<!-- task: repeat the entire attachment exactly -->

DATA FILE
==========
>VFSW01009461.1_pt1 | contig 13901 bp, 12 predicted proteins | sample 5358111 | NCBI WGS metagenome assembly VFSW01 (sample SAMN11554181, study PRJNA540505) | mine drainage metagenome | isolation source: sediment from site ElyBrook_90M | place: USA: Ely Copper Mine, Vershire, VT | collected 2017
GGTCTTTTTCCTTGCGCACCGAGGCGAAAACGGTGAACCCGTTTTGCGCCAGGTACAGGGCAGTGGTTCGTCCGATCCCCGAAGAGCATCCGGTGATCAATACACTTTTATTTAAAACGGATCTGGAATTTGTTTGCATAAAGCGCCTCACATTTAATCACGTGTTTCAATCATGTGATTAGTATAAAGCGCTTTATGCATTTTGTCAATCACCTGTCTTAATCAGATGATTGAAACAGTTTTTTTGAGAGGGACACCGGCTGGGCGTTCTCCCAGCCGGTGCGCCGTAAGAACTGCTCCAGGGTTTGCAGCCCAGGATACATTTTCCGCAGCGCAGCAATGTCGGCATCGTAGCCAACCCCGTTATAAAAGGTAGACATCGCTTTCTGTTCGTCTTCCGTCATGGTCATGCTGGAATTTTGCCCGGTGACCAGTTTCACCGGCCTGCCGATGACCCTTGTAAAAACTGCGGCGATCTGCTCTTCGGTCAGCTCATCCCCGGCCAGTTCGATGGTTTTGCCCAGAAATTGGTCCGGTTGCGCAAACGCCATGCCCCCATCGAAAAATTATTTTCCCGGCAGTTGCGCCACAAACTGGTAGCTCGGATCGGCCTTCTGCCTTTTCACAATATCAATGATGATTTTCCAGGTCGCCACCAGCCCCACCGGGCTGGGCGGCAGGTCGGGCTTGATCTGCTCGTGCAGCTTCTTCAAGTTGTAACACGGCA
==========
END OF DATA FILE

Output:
>VFSW01009461.1_pt1 | contig 13901 bp, 12 predicted proteins | sample 5358111 | NCBI WGS metagenome assembly VFSW01 (sample SAMN11554181, study PRJNA540505) | mine drainage metagenome | isolation source: sediment from site ElyBrook_90M | place: USA: Ely Copper Mine, Vershire, VT | collected 2017
GGTCTTTTTCCTTGCGCACCGAGGCGAAAACGGTGAACCCGTTTTGCGCCAGGTACAGGGCAGTGGTTCGTCCGATCCCCGAAGAGCATCCGGTGATCAATACACTTTTATTTAAAACGGATCTGGAATTTGTTTGCATAAAGCGCCTCACATTTAATCACGTGTTTCAATCATGTGATTAGTATAAAGCGCTTTATGCATTTTGTCAATCACCTGTCTTAATCAGATGATTGAAACAGTTTTTTTGAGAGGGACACCGGCTGGGCGTTCTCCCAGCCGGTGCGCCGTAAGAACTGCTCCAGGGTTTGCAGCCCAGGATACATTTTCCGCAGCGCAGCAATGTCGGCATCGTAGCCAACCCCGTTATAAAAGGTAGACATCGCTTTCTGTTCGTCTTCCGTCATGGTCATGCTGGAATTTTGCCCGGTGACCAGTTTCACCGGCCTGCCGATGACCCTTGTAAAAACTGCGGCGATCTGCTCTTCGGTCAGCTCATCCCCGGCCAGTTCGATGGTTTTGCCCAGAAATTGGTCCGGTTGCGCAAACGCCATGCCCCCATCGAAAAATTATTTTCCCGGCAGTTGCGCCACAAACTGGTAGCTCGGATCGGCCTTCTGCCTTTTCACAATATCAATGATGATTTTCCAGGTCGCCACCAGCCCCACCGGGCTGGGCGGCAGGTCGGGCTTGATCTGCTCGTGCAGCTTCTTCAAGTTGTAACACGGCA